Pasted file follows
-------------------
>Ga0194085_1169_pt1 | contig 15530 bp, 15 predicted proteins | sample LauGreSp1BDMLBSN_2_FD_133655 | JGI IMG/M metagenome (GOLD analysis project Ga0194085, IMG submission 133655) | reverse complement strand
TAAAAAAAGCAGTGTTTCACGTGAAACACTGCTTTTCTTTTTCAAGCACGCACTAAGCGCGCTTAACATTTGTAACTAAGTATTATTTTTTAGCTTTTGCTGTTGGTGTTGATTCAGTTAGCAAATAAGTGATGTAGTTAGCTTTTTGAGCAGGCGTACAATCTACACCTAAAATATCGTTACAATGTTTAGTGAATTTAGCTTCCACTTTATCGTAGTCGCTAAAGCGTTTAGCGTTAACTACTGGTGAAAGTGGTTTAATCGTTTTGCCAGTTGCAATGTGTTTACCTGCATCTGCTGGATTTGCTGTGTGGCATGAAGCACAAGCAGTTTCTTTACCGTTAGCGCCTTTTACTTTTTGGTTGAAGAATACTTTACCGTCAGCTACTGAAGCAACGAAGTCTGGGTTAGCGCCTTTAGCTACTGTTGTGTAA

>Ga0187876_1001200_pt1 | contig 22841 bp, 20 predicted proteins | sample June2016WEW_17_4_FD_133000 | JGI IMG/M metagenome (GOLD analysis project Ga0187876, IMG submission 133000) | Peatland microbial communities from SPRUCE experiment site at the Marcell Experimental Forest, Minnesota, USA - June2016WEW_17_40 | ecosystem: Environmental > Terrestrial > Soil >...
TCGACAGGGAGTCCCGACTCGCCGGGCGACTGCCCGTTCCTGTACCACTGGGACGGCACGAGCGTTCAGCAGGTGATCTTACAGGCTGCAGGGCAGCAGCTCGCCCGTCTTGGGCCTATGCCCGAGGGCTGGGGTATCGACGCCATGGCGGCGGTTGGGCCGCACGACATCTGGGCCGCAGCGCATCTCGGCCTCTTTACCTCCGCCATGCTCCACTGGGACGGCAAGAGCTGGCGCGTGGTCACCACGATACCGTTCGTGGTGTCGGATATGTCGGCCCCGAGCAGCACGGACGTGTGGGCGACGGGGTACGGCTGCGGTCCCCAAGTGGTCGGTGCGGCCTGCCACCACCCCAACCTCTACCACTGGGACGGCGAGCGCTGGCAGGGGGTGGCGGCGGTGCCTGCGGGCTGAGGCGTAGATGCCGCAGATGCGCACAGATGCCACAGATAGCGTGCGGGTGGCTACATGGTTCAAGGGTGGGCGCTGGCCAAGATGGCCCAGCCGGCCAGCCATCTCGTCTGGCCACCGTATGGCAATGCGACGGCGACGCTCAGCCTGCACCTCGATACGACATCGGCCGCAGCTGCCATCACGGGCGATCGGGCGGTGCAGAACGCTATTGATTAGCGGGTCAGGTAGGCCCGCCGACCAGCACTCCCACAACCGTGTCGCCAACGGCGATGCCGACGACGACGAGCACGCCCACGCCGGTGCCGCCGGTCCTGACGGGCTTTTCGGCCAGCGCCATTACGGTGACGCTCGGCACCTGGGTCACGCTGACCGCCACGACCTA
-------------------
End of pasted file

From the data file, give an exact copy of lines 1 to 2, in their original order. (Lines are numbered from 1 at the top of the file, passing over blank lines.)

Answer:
>Ga0194085_1169_pt1 | contig 15530 bp, 15 predicted proteins | sample LauGreSp1BDMLBSN_2_FD_133655 | JGI IMG/M metagenome (GOLD analysis project Ga0194085, IMG submission 133655) | reverse complement strand
TAAAAAAAGCAGTGTTTCACGTGAAACACTGCTTTTCTTTTTCAAGCACGCACTAAGCGCGCTTAACATTTGTAACTAAGTATTATTTTTTAGCTTTTGCTGTTGGTGTTGATTCAGTTAGCAAATAAGTGATGTAGTTAGCTTTTTGAGCAGGCGTACAATCTACACCTAAAATATCGTTACAATGTTTAGTGAATTTAGCTTCCACTTTATCGTAGTCGCTAAAGCGTTTAGCGTTAACTACTGGTGAAAGTGGTTTAATCGTTTTGCCAGTTGCAATGTGTTTACCTGCATCTGCTGGATTTGCTGTGTGGCATGAAGCACAAGCAGTTTCTTTACCGTTAGCGCCTTTTACTTTTTGGTTGAAGAATACTTTACCGTCAGCTACTGAAGCAACGAAGTCTGGGTTAGCGCCTTTAGCTACTGTTGTGTAA